First Advisor

Raj Solanki

Date of Publication


Document Type


Degree Name

Doctor of Philosophy (Ph.D.) in Applied Physics






Band structure, Nanoscience, Surface functionalization, Nanostructured materials -- Electric properties, Graphene -- Surfaces, Electron transport -- Research, Semiconductors -- Materials



Physical Description

1 online resource (xvii, 236 pages)


The trend over the last 50 years of down-scaling the silicon transistor to achieve faster computations has led to doubling of the number of transistors and computation speed over about every two years. However, this trend cannot be maintained due to the fundamental limitations of silicon as the main material for the semiconducting industry. Therefore, there is an active search for exploration of alternate materials. Among the possible candidates that can may [sic] be able to replace silicon is graphene which has recently gained the most attention. Unique properties of graphene include exceedingly high carrier mobility, tunable band gap, huge optical density of a monolayer, anomalous quantum Hall effect, and many others. To be suitable for microelectronic applications the material should be semiconductive, i.e. have a non-zero band gap. Pristine graphene is a semimetal, but by the virtue of doping the graphene surface with different molecules and radicals a band gap can be opened. Because the electronic properties of all materials are intimately related to their atomic structure, characterization of molecular and electronic structure of functionalizing groups is of high interest. The ab-inito (from the first principles) calculations provide a unique opportunity to study the influence of the dopants and thus allow exploration of the physical phenomena in functionalized graphene structures. This ability paves the road to probe the properties based on the intuitive structural information only. A great advantage of this approach lies in the opportunity for quick screening of various atomic structures. We conducted a series of ab-inito investigations of graphene functionalized with covalently and hapticly bound groups, and demonstrated possible practical usage of functionalized graphene for microelectronic and optical applications. This investigation showed that it is possible [to] produce band gaps in graphene (i.e., produce semiconducting graphene) of about 1 eV, without degrading the carrier mobility. This was archived by considering the influence of those adducts on electronic band structure and conductivity properties.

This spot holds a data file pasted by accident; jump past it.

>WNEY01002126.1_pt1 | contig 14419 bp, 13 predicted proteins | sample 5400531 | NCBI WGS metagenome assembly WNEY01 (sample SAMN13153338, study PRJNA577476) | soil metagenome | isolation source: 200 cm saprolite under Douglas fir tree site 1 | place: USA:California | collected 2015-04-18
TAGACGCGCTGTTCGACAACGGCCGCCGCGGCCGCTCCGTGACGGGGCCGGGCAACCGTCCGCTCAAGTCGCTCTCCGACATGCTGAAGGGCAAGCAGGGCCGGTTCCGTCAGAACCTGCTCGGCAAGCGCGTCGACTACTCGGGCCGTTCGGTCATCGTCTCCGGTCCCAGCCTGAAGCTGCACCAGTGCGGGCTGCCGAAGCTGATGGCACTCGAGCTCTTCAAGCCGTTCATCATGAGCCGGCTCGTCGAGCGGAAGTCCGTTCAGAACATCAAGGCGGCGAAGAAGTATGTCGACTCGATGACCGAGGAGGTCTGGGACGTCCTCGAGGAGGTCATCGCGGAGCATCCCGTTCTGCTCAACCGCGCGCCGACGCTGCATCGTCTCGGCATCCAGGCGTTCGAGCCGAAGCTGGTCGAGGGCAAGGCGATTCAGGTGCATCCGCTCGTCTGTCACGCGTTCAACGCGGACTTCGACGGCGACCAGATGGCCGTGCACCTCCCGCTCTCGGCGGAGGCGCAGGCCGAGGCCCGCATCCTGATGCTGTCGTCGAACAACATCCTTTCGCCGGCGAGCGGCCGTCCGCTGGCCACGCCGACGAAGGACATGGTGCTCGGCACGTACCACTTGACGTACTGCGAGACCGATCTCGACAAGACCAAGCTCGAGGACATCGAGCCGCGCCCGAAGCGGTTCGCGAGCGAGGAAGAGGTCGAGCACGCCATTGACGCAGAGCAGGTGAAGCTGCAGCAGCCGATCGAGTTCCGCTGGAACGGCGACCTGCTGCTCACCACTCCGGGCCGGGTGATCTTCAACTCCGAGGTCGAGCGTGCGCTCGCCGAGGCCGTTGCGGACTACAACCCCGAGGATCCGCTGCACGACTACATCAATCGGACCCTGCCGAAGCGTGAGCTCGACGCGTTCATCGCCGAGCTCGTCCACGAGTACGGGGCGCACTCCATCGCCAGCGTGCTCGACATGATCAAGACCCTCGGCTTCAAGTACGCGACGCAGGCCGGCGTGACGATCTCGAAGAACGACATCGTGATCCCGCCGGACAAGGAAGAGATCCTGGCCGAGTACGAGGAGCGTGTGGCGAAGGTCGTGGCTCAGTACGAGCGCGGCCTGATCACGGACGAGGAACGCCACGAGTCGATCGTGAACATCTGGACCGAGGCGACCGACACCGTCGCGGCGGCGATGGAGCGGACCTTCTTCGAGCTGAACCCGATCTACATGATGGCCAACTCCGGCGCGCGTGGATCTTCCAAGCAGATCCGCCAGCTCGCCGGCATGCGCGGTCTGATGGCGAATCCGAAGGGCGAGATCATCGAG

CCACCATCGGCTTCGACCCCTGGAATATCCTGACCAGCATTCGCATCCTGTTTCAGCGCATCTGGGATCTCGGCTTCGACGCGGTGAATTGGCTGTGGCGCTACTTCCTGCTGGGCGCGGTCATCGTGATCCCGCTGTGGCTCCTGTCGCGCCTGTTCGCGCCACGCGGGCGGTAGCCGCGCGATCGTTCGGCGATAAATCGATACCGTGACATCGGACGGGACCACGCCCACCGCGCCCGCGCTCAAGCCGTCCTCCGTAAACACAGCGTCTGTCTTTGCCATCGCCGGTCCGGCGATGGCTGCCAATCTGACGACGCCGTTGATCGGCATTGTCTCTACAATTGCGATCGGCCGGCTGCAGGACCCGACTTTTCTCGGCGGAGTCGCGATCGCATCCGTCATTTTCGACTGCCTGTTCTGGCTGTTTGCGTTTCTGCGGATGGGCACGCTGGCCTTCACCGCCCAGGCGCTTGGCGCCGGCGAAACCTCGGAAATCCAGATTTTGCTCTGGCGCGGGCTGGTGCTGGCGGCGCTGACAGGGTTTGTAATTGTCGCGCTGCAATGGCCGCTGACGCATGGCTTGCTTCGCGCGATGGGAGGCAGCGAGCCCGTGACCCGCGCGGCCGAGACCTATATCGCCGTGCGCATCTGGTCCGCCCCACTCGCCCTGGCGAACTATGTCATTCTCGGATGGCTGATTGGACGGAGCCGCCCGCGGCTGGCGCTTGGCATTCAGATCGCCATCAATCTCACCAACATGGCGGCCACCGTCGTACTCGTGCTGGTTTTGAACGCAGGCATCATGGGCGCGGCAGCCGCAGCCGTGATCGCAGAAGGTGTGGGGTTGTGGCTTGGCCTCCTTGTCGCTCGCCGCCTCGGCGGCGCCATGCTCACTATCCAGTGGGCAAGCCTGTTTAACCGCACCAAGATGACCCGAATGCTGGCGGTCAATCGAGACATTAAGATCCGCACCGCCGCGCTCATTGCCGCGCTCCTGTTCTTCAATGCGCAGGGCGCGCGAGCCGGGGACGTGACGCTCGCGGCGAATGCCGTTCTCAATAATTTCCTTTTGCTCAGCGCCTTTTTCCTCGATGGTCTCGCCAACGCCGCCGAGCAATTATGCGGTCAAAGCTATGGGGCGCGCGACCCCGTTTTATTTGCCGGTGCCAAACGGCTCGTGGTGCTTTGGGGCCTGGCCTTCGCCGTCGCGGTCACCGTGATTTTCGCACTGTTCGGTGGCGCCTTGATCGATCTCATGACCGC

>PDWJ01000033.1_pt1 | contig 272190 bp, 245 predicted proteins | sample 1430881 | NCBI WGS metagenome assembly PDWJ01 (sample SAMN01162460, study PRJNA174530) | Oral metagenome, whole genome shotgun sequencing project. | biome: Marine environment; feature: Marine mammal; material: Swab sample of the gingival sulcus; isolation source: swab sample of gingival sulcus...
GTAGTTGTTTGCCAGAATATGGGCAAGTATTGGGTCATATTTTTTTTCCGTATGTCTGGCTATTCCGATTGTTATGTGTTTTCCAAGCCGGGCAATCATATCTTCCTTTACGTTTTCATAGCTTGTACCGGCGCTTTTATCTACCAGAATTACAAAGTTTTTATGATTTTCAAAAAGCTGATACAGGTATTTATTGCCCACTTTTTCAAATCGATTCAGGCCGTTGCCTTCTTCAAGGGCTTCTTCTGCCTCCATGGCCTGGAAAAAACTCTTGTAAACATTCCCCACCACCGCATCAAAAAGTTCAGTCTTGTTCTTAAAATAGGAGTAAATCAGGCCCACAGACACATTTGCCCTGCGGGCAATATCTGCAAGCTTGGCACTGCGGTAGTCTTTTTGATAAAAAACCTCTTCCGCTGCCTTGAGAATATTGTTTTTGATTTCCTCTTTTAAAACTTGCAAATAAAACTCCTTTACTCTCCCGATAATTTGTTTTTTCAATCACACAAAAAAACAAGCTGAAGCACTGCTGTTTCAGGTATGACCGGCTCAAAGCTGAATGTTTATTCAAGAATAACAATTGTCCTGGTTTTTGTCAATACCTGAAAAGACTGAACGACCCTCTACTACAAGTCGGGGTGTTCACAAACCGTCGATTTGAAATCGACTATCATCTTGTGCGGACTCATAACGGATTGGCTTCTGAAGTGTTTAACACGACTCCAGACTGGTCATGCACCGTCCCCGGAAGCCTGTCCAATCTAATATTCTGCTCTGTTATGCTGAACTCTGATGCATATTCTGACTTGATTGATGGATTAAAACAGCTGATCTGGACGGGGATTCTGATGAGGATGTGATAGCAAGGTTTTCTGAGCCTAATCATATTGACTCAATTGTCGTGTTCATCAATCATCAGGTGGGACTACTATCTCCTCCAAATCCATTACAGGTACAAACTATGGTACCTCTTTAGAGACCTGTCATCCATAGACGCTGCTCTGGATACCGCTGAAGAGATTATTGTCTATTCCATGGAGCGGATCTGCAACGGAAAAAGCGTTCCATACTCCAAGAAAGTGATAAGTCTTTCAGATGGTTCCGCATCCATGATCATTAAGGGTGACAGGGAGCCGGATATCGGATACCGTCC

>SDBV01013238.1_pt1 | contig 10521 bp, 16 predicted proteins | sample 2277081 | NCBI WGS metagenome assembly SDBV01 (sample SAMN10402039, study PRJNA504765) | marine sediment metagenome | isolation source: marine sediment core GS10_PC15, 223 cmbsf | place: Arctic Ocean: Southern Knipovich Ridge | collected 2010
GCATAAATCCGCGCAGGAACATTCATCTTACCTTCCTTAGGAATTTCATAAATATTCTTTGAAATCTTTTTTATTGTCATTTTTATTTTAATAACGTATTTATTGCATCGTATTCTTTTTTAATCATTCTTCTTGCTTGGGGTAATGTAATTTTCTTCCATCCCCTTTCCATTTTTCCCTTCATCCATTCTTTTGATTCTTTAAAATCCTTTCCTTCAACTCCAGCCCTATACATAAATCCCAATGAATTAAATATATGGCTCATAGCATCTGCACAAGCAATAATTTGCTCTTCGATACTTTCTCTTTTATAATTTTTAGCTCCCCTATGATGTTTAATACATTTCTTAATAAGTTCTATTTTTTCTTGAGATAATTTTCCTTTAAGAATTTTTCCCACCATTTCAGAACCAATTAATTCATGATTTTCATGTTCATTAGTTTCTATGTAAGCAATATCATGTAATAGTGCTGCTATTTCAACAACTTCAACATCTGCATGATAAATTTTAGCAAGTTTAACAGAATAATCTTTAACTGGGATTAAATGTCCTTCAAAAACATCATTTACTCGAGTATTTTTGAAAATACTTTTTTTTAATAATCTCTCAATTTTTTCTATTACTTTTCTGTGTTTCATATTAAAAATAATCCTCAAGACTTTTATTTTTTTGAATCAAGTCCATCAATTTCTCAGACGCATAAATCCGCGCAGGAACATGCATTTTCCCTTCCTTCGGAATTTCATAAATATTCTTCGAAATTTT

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Portland State University. Dept. of Physics

Persistent Identifier